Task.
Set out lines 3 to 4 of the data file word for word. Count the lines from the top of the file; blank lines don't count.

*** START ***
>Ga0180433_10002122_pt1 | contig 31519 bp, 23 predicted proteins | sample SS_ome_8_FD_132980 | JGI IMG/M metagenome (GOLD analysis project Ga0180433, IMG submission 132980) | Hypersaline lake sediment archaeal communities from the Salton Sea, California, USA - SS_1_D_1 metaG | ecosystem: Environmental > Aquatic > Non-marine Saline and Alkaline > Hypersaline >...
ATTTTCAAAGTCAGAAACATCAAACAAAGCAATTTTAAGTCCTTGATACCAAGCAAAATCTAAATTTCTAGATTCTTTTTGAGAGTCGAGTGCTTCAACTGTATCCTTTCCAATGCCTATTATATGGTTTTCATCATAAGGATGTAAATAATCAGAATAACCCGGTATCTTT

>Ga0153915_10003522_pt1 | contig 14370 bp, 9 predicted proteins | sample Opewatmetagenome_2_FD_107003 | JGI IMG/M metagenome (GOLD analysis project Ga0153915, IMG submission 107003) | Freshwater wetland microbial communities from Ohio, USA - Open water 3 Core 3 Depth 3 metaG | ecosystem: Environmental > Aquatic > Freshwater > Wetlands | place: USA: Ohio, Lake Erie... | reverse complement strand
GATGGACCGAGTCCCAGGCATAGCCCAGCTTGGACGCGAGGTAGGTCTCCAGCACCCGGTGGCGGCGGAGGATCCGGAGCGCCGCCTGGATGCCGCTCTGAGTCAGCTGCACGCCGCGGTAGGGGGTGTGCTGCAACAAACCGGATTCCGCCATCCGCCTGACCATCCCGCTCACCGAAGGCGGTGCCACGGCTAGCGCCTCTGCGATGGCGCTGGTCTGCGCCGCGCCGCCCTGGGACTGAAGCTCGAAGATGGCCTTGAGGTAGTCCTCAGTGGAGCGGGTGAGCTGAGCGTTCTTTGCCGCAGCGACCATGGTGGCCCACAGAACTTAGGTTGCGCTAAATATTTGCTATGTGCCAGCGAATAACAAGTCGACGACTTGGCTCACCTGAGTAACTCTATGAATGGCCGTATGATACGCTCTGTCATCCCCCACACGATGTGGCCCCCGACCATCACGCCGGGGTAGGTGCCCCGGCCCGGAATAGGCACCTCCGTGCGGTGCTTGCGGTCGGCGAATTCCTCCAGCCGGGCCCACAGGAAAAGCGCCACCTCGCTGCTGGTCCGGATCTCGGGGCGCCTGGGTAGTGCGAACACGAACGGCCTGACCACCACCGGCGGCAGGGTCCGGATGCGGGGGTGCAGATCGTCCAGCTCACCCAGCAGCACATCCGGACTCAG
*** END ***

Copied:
>Ga0153915_10003522_pt1 | contig 14370 bp, 9 predicted proteins | sample Opewatmetagenome_2_FD_107003 | JGI IMG/M metagenome (GOLD analysis project Ga0153915, IMG submission 107003) | Freshwater wetland microbial communities from Ohio, USA - Open water 3 Core 3 Depth 3 metaG | ecosystem: Environmental > Aquatic > Freshwater > Wetlands | place: USA: Ohio, Lake Erie... | reverse complement strand
GATGGACCGAGTCCCAGGCATAGCCCAGCTTGGACGCGAGGTAGGTCTCCAGCACCCGGTGGCGGCGGAGGATCCGGAGCGCCGCCTGGATGCCGCTCTGAGTCAGCTGCACGCCGCGGTAGGGGGTGTGCTGCAACAAACCGGATTCCGCCATCCGCCTGACCATCCCGCTCACCGAAGGCGGTGCCACGGCTAGCGCCTCTGCGATGGCGCTGGTCTGCGCCGCGCCGCCCTGGGACTGAAGCTCGAAGATGGCCTTGAGGTAGTCCTCAGTGGAGCGGGTGAGCTGAGCGTTCTTTGCCGCAGCGACCATGGTGGCCCACAGAACTTAGGTTGCGCTAAATATTTGCTATGTGCCAGCGAATAACAAGTCGACGACTTGGCTCACCTGAGTAACTCTATGAATGGCCGTATGATACGCTCTGTCATCCCCCACACGATGTGGCCCCCGACCATCACGCCGGGGTAGGTGCCCCGGCCCGGAATAGGCACCTCCGTGCGGTGCTTGCGGTCGGCGAATTCCTCCAGCCGGGCCCACAGGAAAAGCGCCACCTCGCTGCTGGTCCGGATCTCGGGGCGCCTGGGTAGTGCGAACACGAACGGCCTGACCACCACCGGCGGCAGGGTCCGGATGCGGGGGTGCAGATCGTCCAGCTCACCCAGCAGCACATCCGGACTCAG